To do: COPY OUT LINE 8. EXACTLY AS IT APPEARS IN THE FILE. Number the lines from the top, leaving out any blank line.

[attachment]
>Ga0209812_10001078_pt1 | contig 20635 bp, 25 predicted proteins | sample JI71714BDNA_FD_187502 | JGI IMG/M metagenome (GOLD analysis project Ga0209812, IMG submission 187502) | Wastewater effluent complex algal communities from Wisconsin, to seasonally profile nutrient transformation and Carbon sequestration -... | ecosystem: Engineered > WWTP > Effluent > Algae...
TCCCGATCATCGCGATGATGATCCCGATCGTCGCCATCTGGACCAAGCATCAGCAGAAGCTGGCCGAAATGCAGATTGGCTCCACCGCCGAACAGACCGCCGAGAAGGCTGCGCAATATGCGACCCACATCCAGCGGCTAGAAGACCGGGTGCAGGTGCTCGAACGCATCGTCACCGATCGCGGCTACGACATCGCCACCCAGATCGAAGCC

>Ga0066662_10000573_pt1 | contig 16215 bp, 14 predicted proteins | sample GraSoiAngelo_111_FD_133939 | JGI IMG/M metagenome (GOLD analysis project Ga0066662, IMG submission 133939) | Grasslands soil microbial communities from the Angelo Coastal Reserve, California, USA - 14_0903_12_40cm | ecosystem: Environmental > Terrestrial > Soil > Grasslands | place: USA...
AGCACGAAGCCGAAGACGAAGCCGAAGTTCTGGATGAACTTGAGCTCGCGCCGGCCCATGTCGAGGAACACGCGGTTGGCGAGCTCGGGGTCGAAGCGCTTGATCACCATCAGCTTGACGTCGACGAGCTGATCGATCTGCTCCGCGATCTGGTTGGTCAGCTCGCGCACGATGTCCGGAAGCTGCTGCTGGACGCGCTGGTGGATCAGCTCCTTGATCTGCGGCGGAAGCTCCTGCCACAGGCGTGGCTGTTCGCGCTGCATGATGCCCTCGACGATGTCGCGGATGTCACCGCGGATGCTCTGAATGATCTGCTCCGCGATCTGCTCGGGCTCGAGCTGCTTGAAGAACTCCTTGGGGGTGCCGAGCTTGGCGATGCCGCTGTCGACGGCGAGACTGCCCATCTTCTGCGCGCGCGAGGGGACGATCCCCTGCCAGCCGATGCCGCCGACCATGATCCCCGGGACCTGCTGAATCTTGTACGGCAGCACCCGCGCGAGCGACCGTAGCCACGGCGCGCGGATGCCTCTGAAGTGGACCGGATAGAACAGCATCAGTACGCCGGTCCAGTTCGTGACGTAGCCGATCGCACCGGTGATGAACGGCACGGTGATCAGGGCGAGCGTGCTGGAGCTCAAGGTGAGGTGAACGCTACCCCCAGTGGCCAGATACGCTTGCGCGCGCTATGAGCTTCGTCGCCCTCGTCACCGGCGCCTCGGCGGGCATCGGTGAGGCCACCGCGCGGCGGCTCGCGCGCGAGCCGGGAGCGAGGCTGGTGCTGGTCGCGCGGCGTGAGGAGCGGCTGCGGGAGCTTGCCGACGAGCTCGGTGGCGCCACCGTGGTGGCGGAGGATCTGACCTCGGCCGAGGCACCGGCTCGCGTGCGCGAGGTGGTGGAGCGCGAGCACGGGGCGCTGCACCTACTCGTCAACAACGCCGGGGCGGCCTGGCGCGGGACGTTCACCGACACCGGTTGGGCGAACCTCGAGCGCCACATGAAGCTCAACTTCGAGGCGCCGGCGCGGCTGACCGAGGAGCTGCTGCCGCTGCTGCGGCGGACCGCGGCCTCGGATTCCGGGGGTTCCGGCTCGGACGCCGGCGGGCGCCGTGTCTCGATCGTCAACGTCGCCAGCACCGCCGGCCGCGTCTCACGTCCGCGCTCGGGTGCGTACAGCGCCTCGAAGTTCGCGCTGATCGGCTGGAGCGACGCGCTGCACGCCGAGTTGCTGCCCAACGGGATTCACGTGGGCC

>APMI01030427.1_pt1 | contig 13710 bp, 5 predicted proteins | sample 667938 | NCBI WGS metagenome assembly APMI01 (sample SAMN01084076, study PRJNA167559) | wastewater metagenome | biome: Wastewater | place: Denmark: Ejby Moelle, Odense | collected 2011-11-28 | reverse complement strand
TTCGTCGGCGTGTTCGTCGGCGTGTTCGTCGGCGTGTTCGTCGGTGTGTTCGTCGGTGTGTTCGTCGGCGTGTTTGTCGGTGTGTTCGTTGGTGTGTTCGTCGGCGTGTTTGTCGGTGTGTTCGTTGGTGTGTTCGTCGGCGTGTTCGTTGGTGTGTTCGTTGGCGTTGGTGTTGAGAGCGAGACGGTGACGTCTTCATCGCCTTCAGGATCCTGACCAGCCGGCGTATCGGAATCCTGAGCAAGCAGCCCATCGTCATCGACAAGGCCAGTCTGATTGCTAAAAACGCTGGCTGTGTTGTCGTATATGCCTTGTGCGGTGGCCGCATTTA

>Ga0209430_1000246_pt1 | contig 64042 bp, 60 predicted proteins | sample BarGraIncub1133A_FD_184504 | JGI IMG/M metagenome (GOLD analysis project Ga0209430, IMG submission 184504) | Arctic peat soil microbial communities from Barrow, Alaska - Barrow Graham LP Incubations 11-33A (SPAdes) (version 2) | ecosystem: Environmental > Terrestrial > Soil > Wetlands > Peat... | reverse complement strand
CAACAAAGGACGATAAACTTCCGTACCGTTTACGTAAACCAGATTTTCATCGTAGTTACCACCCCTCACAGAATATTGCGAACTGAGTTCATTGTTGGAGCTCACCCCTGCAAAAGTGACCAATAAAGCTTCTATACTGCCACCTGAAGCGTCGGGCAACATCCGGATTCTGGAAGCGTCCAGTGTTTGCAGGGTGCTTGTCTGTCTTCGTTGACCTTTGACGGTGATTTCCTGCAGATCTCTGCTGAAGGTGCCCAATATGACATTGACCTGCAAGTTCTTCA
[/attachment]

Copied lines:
CAACAAAGGACGATAAACTTCCGTACCGTTTACGTAAACCAGATTTTCATCGTAGTTACCACCCCTCACAGAATATTGCGAACTGAGTTCATTGTTGGAGCTCACCCCTGCAAAAGTGACCAATAAAGCTTCTATACTGCCACCTGAAGCGTCGGGCAACATCCGGATTCTGGAAGCGTCCAGTGTTTGCAGGGTGCTTGTCTGTCTTCGTTGACCTTTGACGGTGATTTCCTGCAGATCTCTGCTGAAGGTGCCCAATATGACATTGACCTGCAAGTTCTTCA